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Address: Elland Road,
Capacity: 37,792 (All-Seater)
You can say what you want about the club that plays here, but what’s impossible to deny is that for those who follow The Whites, Leeds is their religion, and Elland Road is their chapel.
Opened in 1897, Elland Road was first used as a rugby league ground by Holbeck Rugby Club, who spent seven years here before moving out in 1904.
In August of that same year a new association football club called Leeds City was formed and rented the ground for the upcoming season. City dissolved in 1919 following financial difficulties, with Yorkshire Amateur becoming brief tenants of Elland Road until newly formed Leeds United Football Club took control back and have been there ever since.
Huddersfield Town Football Club played two games here in 1950, Bradford City Association Football Club played three games here in 1985, and Rugby League side Hunslet called this place home between 1983 and 1994.
The Elland Road name comes from the street that runs along its southern side.
Location and Getting There
The stadium is located in the Holbeck area of southwest Leeds, around two miles away from the City Centre. The M621 passes the ground on its northern side and you can also see the stadium from the railway lines that head into Leeds City Centre.
Despite this, coming by train can be something of a challenge. The closest station is the main one in Leeds and walking from here can set you back a journey of anywhere between 35-45 minutes depending on how quickly you go. You can choose instead to take the PR1 Metro service from Leeds Station which takes around 20-25 minutes and drops you off in the car park beyond the stadium’s West Stand.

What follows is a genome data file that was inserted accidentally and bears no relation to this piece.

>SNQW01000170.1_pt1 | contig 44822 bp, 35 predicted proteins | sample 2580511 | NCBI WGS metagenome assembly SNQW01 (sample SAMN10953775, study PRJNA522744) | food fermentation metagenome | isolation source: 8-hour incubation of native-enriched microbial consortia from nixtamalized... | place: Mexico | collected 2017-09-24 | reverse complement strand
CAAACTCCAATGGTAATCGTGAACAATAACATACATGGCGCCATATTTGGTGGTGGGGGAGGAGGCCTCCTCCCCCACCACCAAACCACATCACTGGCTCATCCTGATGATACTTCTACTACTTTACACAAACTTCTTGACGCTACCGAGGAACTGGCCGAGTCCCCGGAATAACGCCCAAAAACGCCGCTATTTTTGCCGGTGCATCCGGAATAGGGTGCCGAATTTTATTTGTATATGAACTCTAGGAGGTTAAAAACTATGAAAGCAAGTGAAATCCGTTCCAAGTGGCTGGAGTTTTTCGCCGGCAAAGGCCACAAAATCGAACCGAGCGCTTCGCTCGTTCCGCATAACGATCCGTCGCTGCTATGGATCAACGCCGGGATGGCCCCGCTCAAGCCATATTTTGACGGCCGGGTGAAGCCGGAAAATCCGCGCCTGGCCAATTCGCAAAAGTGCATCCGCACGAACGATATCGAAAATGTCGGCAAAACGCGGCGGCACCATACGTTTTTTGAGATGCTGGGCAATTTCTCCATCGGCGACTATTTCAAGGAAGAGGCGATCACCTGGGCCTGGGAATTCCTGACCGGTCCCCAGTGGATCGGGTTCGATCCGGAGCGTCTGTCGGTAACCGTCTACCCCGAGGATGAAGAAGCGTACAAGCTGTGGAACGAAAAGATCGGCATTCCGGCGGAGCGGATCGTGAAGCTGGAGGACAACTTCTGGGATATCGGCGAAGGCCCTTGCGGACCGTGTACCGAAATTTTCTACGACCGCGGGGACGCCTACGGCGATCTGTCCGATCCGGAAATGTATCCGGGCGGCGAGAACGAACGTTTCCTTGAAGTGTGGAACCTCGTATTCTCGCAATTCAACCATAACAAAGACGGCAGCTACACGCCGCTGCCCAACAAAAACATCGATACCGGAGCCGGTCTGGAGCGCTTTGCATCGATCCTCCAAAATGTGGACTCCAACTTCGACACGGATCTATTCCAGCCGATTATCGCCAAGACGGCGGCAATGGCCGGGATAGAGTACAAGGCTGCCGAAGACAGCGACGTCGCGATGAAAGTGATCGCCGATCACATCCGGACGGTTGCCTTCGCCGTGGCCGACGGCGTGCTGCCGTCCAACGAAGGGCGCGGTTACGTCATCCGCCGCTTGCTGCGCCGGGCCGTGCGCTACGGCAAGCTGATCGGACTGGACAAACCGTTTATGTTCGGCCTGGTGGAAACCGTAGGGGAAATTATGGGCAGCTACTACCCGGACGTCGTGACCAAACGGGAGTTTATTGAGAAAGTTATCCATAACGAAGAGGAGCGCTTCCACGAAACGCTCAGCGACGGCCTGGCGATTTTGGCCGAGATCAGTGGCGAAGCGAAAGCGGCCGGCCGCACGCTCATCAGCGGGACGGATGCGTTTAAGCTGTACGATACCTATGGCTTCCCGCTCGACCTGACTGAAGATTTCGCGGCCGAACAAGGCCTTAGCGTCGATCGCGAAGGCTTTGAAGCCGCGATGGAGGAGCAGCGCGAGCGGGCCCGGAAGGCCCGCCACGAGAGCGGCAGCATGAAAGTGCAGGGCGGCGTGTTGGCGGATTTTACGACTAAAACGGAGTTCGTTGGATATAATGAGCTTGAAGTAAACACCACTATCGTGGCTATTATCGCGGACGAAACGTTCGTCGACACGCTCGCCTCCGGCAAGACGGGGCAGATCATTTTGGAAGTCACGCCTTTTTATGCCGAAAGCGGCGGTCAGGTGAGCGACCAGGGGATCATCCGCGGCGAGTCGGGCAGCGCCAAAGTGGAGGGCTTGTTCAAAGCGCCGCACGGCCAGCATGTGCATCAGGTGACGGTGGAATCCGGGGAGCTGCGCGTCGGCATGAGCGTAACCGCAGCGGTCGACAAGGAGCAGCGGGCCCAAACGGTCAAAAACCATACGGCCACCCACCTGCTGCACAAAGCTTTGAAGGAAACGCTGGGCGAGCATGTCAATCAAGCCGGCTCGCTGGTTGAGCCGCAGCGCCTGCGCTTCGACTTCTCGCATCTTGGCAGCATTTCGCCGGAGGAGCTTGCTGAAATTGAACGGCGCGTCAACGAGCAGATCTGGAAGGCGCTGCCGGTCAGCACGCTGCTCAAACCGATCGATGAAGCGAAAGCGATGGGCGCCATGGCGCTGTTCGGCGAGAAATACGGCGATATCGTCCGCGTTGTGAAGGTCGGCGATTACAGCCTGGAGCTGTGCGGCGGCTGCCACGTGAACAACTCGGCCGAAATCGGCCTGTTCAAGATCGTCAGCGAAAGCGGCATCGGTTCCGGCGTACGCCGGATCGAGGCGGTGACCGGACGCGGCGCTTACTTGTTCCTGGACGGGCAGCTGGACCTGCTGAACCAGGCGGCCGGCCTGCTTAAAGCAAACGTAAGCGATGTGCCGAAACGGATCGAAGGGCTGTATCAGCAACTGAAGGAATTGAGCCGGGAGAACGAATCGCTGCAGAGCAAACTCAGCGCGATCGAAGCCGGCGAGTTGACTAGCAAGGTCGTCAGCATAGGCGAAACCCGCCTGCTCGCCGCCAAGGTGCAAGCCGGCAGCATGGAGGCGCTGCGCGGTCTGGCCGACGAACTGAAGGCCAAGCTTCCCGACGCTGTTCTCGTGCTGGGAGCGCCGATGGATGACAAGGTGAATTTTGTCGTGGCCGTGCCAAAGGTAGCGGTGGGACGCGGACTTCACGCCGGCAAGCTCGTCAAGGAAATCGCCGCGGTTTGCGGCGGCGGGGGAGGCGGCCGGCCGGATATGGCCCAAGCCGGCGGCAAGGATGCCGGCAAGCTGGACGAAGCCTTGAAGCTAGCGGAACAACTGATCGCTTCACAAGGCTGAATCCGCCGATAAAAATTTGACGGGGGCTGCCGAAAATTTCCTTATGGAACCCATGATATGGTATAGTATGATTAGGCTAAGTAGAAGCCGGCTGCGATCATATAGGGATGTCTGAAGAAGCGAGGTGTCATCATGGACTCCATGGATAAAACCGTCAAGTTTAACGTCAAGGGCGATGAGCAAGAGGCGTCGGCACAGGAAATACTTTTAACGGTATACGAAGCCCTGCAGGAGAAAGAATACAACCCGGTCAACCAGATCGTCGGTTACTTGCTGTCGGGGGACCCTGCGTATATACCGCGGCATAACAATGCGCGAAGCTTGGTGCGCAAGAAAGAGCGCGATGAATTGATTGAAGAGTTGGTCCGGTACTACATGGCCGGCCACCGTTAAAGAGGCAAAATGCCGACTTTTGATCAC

Whenever I’ve come to Elland Road for a game I’ve used my car, finding space to park for free in the industrial estate on the opposite side of the M621. A lot of people also use this method, and heading down along either Lowfields Road or Latchmore Road has usually brought success with parking. From there, it’s a simple, safe walk under the M621 and over towards the ground.
Take time if you’re coming this way to admire the mural painted onto the underside of the motorway bridge, which pays homage to some great figures and moments associated with Leeds United.
Outside the Stadium
The exterior of Elland Road has a fantastic feel of nostalgia to it and typifies everything that’s great about English football. Each stand has a different shape and design which is something you don't find at modern stadiums, and that gives the place a very unique look.
The East Stand is the largest of the four and the part of Elland Road that most fans will see first, given it has a large cantilever roof that is much higher up than any other part of the stadium.
The East Stand walls are made up mostly of large panels with a brickwork building protruding out of the centre, and the entrances into the club’s executive suites can be found here. On the glass pane at the top of this building is the quote “SIDE BEFORE SELF, EVERY TIME".
Turnstiles into the East Stand are based across the brickwork base.
Out beyond the East Stand on the opposite side of Lowfields Road is a statue of Don Revie, regarded by many as the greatest manager in Leeds United’s history.
Born in Middlesbrough on 10th July 1927, Revie was a centre-forward who played for Leicester City, Hull City, Manchester City, Sunderland, and Leeds United between 1944 and 1962. He became Leeds' player-manager towards the end of his playing career and would remain at the club until 1974. Revie won two First Division titles, a FA Cup and a League Cup, going on to manage the England National Team and teams in the Middle East.
Capped 6 times by England as a player, Revie passed away on 26th May 1989 at the age of 61. The statue outside Elland Road has been in place since May 2012.